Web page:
So he retained Mitwelt’, but not as a component of a triadic system. Our Mitwelt, as he now conceived it, is not merely one ‘world’, or one ‘dimension’, among others, of being human. Being-in-the-world-with-others is what being human is.
Furthermore, the early ‘existential’ and ‘phenomenological’ psychiatrists and psychologists, especially the self-styled Wengen Circle’ (Ludwig Binswanger, Viktor Emil von Gebsattel, Eugène Minkowski, Erwin Straus), wrote about ‘the world of the compulsive’, ‘the world of the schizophrenic’, and so on: the ‘worlds’ of those whom psychiatrists traditionally classified as ‘degenerate’, not like ‘us’. Even those ‘existential’ therapists who today discard psychiatric diagnoses often claim that they are helping the client explore ‘the clients world’. This may be helpful if it is a stage on the way to acknowledgement, by therapist and client, of what Heidegger called our ‘being-in-the-world’ [‘in-der-Welt-sein’]: the one world we all share. But this is often unclear.
It was already Josef Breuers and Freud’s revolutionary innovation in the last decade of the nineteenth century to regard their ‘hysterical’ patients, such as ‘Frau Cäcilie M.’, not as ‘degenerates’ who were living in their own world, as many, perhaps most, of their contemporaries supposed, but as sharing with the rest of us the one world in which we live and move and have our being.
In this respect, were not Freud and Heidegger more advanced than many existential therapists today?
Heidegger, as well as the Daseinsanalysts Medard Boss and Gion Condrau, argued explicitly against the supposition that ‘meaning’ and spirituality’ are to be found in a separate, split-off, quasi-schizoid world. On the contrary, they insisted, our one, shared world is always already illumined by meaning and spirit.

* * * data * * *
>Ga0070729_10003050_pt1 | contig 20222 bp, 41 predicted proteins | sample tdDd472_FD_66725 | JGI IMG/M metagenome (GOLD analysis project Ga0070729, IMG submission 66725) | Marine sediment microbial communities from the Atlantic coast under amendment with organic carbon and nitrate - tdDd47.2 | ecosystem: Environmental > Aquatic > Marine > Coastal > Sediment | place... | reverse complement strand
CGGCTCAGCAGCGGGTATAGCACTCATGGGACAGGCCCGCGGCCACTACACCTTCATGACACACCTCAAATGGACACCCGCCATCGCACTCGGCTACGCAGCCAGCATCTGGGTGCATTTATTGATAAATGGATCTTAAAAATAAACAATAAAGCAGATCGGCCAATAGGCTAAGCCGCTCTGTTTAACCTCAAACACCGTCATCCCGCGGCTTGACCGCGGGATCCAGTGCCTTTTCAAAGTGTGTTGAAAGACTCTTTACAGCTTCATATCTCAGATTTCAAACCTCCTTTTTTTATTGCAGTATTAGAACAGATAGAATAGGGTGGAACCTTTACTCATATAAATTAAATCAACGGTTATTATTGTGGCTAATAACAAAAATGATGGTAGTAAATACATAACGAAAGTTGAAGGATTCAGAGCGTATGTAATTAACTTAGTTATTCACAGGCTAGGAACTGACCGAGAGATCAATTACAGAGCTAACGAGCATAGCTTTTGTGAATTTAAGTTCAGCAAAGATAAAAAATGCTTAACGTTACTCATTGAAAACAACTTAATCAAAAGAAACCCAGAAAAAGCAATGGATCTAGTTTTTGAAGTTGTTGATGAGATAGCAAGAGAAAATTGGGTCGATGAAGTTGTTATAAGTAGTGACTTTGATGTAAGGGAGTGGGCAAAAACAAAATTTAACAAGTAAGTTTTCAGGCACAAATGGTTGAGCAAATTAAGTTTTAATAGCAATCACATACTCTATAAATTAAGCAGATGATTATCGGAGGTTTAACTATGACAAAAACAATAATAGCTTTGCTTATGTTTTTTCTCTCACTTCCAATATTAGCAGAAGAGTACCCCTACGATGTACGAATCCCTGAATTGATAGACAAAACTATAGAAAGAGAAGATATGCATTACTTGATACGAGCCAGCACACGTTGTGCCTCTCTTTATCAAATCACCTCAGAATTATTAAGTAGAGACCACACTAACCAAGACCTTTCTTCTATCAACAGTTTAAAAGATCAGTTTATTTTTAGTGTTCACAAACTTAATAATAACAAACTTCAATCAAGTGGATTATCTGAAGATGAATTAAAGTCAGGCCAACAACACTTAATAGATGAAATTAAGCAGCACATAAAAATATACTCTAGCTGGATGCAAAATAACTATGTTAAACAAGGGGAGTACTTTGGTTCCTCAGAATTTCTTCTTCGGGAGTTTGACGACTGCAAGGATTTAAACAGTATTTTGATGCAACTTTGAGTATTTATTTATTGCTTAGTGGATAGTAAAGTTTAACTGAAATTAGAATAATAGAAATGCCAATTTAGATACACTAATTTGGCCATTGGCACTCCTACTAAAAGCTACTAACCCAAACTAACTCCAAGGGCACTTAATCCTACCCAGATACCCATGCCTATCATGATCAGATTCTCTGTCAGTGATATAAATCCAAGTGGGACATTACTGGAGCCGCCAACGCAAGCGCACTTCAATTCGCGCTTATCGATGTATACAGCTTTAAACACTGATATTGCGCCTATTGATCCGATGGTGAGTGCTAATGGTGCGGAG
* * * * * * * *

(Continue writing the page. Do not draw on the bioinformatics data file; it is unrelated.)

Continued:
It is in any case unclear why, if there were an Überwelt, there would not also be an Unterwelt’ (underworld), as documented from ancient mythology, through Virgil and Dante, to Freud and Jung. Should not such an Unterwelt’ be a fifth Welt in its own right?
And does Heideggers later vision of the Geviert’ (Fourfold’) of earth, sky, mortals and gods, itself questionable, really justify a resuscitation of his long-abandoned three-worlds scheme and its augmentation with an Überwelt’?
And again, why this fetishising by the later Heidegger of four? Why not, for instance, a sevenfold, traditionally implying greater wholeness? But Heideggerians and Daseinsanalysts reverently repeat the reference to the fourfold and do not question it.
We shall explore these enigmas today. We shall try in particular to clarify the logic by which Heidegger came to conceive, and then renounce, his own three-worlds theory.
Your contribution to the discussion will be warmly welcomed.

This will be an online seminar, using Zoom.

Cost: Psychotherapy trainees £140, others £175, some bursaries; payable in advance; no refunds or transfers unless seminar cancelled
Apply to: Anthony Stadlen, ‘Oakleigh’, 2A Alexandra AvenueLondon N22 7XE
Tel: +44 (0) 7809 433250
E-mail: stadlenanthony@gmail.com

For further information on seminars, visit: http://anthonystadlen.blogspot.com/

The Inner Circle Seminars were founded by Anthony Stadlen in 1996 as an ethical, existential, phenomenological search for truth in psychotherapy. They have been kindly described by Thomas Szasz as ‘Institute for Advanced Studies in the Moral Foundations of Human Decency and Helpfulness’. But they are independent of all institutes, schools and universities.